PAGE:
Maybe we should take a step back and assess our assessments. We do not need this testing season. Tests have grown beyond what they were intended for. They were intended for the teacher to gauge student learning in order to adjust lessons to better meet the needs of students. Tests were never designed to become the goal of education at the expense of actual learning.

This is the part of the post where I should be proposing a thoughtful alternative as a positive spin for this unpopular aspect which has been pushed into American education. Unfortunately, I have no recommendations. I have no ideas that can replace a billion dollar a year idea. Portfolios, individual conferences, and authentic learning projects would all be improvements over standardized testing for student assessment, but they do not provide easily calculated data.

We as a society have allowed business and politicians to corrupt an assessment tool in order to use it as a money-making device for a select few companies. Education needs to be more transparent, but certainly the best people to administer education should be the educators and not business people or politicians. We need to realign education’s goals on learning and not testing. We do not need a season of testing, but a life of learning.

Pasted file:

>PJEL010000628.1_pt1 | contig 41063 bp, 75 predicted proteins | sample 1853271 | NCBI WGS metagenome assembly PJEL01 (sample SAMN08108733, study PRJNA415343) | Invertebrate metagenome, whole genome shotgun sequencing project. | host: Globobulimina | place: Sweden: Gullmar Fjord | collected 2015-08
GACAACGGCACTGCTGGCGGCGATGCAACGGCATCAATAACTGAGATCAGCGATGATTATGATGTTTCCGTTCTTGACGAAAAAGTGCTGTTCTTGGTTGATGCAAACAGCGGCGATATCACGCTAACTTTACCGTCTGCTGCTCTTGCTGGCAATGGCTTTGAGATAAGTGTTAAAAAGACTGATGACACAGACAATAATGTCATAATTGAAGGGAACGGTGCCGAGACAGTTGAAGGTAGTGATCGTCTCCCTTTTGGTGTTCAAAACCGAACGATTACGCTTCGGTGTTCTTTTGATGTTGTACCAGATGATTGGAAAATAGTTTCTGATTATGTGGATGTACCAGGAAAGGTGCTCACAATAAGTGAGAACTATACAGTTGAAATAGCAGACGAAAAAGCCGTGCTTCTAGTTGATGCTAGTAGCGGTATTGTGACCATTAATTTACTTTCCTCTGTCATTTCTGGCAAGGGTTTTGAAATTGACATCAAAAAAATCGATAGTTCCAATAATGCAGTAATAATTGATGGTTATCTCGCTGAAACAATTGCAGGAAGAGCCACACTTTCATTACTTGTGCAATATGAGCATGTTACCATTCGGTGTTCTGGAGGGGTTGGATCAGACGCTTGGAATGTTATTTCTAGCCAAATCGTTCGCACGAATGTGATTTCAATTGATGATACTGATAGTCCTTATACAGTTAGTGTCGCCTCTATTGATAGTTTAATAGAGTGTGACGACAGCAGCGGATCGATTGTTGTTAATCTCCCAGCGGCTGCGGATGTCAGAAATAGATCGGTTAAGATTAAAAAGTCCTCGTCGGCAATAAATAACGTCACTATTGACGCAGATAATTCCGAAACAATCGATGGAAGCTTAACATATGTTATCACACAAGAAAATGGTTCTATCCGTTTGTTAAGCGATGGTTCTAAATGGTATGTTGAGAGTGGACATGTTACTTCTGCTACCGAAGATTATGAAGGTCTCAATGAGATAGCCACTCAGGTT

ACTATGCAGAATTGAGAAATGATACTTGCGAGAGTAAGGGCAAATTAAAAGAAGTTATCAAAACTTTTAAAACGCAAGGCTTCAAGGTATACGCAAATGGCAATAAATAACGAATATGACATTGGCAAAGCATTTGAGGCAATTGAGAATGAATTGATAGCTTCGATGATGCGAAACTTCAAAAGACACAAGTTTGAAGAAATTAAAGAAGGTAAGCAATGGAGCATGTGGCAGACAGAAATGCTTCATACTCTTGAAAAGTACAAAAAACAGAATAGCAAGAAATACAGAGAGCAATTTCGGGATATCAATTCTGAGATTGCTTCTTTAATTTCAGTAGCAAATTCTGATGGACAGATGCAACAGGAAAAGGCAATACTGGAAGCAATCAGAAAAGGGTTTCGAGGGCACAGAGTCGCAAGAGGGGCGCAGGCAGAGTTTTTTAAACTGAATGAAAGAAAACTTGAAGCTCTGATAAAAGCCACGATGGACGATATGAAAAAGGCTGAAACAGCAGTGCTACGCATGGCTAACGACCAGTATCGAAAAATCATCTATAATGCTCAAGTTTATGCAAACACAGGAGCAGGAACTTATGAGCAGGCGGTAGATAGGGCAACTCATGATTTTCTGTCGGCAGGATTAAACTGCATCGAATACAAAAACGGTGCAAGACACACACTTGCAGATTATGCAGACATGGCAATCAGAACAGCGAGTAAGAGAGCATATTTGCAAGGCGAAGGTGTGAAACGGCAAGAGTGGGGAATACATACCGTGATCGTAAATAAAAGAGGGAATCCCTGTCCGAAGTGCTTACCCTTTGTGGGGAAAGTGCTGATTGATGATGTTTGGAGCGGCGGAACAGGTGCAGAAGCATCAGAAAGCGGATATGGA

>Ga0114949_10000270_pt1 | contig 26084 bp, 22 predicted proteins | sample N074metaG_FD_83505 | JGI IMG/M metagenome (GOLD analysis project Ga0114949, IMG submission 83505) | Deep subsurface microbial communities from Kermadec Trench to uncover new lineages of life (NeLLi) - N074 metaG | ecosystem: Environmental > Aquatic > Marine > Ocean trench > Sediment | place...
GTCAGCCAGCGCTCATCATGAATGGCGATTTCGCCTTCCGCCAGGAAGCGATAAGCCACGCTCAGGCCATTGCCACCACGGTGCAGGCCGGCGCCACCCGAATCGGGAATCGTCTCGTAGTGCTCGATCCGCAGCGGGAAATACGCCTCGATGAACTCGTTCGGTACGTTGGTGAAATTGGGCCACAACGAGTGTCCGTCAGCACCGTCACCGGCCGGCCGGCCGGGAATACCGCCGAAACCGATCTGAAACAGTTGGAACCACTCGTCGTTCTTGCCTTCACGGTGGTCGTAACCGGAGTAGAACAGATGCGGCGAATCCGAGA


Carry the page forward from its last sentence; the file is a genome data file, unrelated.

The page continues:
Read Full Post »

As I was picking up my Hawaiian shirts from my local dry cleaners last week, I was approached by a former student of 30 years ago, who managed to recognize me all these years and extra pounds later. He mentioned a few of the memories that he had of our student/teacher time together and then offered his view of education today. It was soon apparent that he felt that at least half of the entire student population in America was graduating school with a total inability to read anything. He stated and restated his very firm belief several times during our brief conversation. It was apparent to me that changing his mind would not take place at that moment in that parking lot, so I headed off with a simple disagreement, but not really challenging his view of education.